Angela Easterling | Black Top Road

Go To Artist Page

Recommended if You Like
Gillian Welch Miranda Lambert Steve Earle

Album Links
Official Website Myspace page Twitter Facebook page

More Artists From
United States - South Carolina

Other Genres You Will Love
Rock: Americana Country: Country Folk Moods: Solo Female Artist
Sell your music everywhere
There are no items in your wishlist.

Black Top Road

by Angela Easterling

Rootsy, homegrown music juxtaposed with the emotions of a woman coming into her own -- smartly produced by Will Kimbrough and underscored by a bevy of A-list American artists.
Genre: Rock: Americana
Release Date: 

We'll ship when it's back in stock

Order now and we'll ship when it's back in stock, or enter your email below to be notified when it's back in stock.
Continue Shopping
just a few left.
order now!
Share to Google +1

To listen to tracks you will need to update your browser to a recent version.

  Song Share Time Download
1. American ID
3:37 $0.89
2. Better
4:35 $0.89
3. AP Carter's Blues
3:28 $0.89
4. BlackTop Road
3:58 $0.89
5. The Picture
3:53 $0.89
6. Field of Sorrow
3:52 $0.89
7. One Microphone
3:49 $0.89
8. Helpless
4:11 $0.89
9. Birmingham
4:03 $0.89
10. Big Wide World
2:41 $0.89
11. Stars Over The Prairie
2:46 $0.89
12. Just Like Flying
4:29 $0.89
13. Un Microphone
3:47 $0.89
Downloads are available as MP3-320 files.


Album Notes
Angela Easterling

BlackTop Road – Out July 14 – Produced by Will Kimbrough

The genesis for Angela Easterling’s new album, BlackTop Road, actually started in 1791 in Greer, SC. That’s when her mother’s family started the farm that eventually, as farms go, was cut by a road that now bears their name. It’s not a new story, but it’s a personal story, acutely told by the angelic singer who started writing her second record when she returned home to South Carolina, and began putting together the pieces of place and family to better steer the future by. And, Easterling had only one producer in mind for the project --Will Kimbrough, a multi-award winning artist, musician and producer, known for his solo work and with folks such as Todd Snider, Rodney Crowell, Kate Campbell, and Jimmy Buffett just to name just a few.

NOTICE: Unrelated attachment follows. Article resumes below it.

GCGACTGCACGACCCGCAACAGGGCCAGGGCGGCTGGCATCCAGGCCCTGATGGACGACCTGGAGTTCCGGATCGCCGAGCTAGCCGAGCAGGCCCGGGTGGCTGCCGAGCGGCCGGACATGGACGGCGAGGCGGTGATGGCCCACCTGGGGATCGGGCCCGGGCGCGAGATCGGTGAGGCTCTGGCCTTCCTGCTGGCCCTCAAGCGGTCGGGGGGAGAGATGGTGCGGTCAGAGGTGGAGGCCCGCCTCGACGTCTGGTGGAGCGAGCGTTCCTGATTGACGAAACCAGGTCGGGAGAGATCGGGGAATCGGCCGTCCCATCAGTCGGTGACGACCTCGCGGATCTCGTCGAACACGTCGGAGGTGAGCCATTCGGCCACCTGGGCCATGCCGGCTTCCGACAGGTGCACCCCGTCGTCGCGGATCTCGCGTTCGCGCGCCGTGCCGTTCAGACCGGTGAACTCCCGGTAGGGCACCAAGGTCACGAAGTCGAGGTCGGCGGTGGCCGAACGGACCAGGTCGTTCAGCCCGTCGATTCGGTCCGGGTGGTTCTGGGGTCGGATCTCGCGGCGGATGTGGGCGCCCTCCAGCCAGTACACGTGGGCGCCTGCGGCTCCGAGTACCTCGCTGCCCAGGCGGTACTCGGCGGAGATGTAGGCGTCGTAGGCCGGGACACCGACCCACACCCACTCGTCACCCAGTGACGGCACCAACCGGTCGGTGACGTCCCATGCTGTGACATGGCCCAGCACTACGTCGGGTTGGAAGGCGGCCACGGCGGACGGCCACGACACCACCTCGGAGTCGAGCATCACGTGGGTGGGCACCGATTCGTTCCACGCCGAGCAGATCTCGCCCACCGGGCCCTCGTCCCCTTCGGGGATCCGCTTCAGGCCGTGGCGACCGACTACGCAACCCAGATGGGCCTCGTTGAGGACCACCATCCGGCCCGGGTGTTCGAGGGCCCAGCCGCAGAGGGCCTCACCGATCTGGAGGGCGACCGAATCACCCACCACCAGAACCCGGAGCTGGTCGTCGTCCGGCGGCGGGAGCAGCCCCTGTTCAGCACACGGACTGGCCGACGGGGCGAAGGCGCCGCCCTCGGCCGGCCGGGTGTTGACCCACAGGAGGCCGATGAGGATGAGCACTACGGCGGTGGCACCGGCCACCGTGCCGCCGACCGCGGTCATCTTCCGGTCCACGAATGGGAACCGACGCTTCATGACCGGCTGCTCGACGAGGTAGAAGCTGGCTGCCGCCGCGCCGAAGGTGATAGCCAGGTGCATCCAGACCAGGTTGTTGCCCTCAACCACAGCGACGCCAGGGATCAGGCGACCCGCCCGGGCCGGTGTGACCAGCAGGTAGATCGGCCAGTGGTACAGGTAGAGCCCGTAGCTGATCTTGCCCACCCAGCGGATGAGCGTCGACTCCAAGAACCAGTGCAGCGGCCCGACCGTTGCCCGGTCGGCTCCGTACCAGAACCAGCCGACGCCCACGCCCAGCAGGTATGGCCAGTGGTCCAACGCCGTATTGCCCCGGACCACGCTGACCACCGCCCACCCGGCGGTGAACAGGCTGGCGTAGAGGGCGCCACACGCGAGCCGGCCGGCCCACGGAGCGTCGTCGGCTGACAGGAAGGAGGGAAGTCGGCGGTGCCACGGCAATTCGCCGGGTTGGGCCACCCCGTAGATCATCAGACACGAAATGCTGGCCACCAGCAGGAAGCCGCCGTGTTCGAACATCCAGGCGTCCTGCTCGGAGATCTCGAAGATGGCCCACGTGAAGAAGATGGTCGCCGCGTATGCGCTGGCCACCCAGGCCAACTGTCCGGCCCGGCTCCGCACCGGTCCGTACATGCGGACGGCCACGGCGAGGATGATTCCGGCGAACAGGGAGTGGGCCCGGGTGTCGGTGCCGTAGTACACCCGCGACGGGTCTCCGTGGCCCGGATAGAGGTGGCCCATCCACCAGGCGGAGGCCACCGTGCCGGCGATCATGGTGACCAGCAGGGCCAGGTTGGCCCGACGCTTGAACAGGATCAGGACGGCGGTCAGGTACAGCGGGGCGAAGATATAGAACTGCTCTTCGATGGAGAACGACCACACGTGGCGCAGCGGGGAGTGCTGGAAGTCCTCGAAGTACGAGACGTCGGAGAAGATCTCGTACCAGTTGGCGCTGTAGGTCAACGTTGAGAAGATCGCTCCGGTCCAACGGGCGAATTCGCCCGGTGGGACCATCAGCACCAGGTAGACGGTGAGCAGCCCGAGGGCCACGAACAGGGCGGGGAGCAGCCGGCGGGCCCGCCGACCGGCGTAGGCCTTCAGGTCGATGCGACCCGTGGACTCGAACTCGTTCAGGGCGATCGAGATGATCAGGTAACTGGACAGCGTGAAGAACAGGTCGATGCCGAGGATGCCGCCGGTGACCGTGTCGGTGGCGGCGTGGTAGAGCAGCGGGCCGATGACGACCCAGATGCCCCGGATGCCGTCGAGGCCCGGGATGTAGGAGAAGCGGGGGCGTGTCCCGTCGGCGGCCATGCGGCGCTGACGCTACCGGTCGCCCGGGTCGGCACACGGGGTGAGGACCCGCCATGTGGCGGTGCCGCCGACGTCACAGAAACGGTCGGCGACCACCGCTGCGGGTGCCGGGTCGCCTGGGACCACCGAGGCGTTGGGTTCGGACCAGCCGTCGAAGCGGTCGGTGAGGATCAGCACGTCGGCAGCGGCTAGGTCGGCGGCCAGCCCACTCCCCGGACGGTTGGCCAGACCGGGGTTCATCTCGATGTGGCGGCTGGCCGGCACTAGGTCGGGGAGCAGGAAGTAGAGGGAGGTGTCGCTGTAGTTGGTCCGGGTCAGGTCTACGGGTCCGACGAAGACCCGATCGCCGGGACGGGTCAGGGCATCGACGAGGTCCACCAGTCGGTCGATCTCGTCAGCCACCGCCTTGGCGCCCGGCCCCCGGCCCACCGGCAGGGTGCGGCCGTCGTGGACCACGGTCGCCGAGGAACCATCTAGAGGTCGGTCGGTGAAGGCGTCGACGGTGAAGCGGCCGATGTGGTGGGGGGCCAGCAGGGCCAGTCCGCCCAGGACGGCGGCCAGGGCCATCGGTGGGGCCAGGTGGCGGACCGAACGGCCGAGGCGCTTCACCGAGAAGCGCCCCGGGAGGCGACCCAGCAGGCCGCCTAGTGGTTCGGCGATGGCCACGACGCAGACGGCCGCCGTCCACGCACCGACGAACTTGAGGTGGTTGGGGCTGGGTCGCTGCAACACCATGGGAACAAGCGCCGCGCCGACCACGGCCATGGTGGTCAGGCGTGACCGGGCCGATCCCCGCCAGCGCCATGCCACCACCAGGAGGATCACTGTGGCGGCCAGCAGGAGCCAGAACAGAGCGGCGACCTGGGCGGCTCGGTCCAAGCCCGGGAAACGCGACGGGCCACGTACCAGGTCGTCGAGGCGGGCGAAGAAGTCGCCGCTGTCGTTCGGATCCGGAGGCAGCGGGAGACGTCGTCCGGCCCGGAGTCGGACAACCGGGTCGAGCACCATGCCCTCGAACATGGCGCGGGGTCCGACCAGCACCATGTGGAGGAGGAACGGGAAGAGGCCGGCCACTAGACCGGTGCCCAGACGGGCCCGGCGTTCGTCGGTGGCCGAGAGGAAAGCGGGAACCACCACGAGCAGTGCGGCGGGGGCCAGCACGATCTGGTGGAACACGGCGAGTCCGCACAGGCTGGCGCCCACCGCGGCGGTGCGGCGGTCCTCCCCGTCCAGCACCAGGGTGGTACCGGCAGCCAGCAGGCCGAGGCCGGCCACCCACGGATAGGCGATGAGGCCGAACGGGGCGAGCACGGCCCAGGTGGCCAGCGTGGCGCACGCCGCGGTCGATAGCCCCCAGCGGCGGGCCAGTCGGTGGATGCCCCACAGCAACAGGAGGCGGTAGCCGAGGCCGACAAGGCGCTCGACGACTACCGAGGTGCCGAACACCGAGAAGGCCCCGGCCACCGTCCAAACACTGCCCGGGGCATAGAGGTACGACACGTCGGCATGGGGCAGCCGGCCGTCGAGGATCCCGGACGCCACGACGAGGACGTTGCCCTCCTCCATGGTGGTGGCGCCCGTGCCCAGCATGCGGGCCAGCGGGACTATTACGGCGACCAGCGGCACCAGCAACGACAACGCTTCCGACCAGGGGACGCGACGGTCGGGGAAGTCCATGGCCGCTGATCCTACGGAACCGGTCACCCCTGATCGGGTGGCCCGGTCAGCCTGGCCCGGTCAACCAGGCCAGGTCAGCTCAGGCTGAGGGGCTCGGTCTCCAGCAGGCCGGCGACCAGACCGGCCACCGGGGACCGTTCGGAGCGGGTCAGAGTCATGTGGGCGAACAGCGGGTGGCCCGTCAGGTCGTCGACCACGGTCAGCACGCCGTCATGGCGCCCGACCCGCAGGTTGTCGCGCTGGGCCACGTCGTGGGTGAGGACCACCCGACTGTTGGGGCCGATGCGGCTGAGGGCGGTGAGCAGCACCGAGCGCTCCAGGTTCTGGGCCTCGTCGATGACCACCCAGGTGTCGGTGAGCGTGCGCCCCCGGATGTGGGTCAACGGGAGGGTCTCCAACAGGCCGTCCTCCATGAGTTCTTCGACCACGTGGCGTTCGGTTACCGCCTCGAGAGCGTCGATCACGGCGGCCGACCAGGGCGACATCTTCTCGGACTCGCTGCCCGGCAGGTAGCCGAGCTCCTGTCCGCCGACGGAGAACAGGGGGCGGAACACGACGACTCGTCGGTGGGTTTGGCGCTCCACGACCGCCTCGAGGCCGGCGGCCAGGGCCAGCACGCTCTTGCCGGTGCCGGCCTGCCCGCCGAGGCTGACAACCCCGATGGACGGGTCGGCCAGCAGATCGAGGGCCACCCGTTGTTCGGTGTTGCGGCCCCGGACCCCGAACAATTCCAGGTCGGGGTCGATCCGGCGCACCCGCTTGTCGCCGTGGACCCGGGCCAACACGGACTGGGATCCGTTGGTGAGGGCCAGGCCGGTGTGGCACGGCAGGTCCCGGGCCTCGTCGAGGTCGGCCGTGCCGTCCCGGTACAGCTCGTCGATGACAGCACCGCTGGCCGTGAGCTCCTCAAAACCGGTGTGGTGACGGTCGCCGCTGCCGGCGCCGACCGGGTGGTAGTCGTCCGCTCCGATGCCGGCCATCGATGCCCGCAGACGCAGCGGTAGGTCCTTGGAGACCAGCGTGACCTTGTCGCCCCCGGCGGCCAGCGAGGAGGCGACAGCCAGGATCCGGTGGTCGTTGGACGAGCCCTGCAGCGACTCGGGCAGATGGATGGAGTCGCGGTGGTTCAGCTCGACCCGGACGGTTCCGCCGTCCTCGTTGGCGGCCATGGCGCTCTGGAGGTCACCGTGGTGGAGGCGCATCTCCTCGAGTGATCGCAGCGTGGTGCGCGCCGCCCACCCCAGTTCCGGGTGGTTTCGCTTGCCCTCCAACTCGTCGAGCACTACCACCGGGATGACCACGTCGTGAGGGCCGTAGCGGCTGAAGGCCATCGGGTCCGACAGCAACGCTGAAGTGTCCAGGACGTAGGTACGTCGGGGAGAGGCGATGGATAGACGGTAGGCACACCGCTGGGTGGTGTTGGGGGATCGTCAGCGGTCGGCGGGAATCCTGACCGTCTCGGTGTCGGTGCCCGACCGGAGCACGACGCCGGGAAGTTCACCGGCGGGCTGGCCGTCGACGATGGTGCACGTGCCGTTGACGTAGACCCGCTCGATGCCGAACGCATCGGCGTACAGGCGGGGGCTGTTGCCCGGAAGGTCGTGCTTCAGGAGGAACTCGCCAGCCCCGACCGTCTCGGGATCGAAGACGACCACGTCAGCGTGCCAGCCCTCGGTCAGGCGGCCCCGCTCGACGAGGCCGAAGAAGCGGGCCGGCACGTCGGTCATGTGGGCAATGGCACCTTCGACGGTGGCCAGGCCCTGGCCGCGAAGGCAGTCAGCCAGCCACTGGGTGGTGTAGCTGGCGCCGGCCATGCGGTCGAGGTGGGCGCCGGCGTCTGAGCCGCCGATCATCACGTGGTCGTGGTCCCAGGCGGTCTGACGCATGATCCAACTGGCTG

It was a shift from the shoestring budget of Easterling’s debut, Earning Her Wings, even though the record won raves - named the top Americana CD of the year by Smart Choice music and emerging on many top-ten lists, landing her on stages with music legend Ray Price, Suzy Bogguss, Radney Foster and Lori McKenna.

But on BlackTop Road, Kimbrough assembled an A-list team -- including Al Perkins, Fats Kaplin, Ken Coomer, Anne McCue and Dave Jacques, with Kimbrough filling in the gaps.

“I was very nervous about working with such an esteemed gathering of musicians, but Will was careful to make sure I was at ease and had fun throughout the whole experience,” shares Easterling. “He has great ideas but is always open and willing to try my ideas too, bringing out aspects of my songs I never would have even known were there.”

About the sessions, Kimbrough says, "I produced Angela Easterling's record, but all I had to do is show up for class and play along. She is a powerful, focused artist who has done her homework: rock-n-roll, country, bluegrass, literature and French pop."

Easterling’s songs run the range of emotions of a woman fully assessing her family’s past and present with a new life perspective, juxtaposing the personal with outside forces. Anger and fear of the mistreatment of her family and farm sear through the title track, and “The Picture” acknowledges remnants of America’s shameful past. “Big Wide World,” while playful, is an expression of a modern woman’s frustration, and the book The Lovely Bones provides the backdrop of the haunting “Field of Sorrow,” underscored by banjo and fiddle.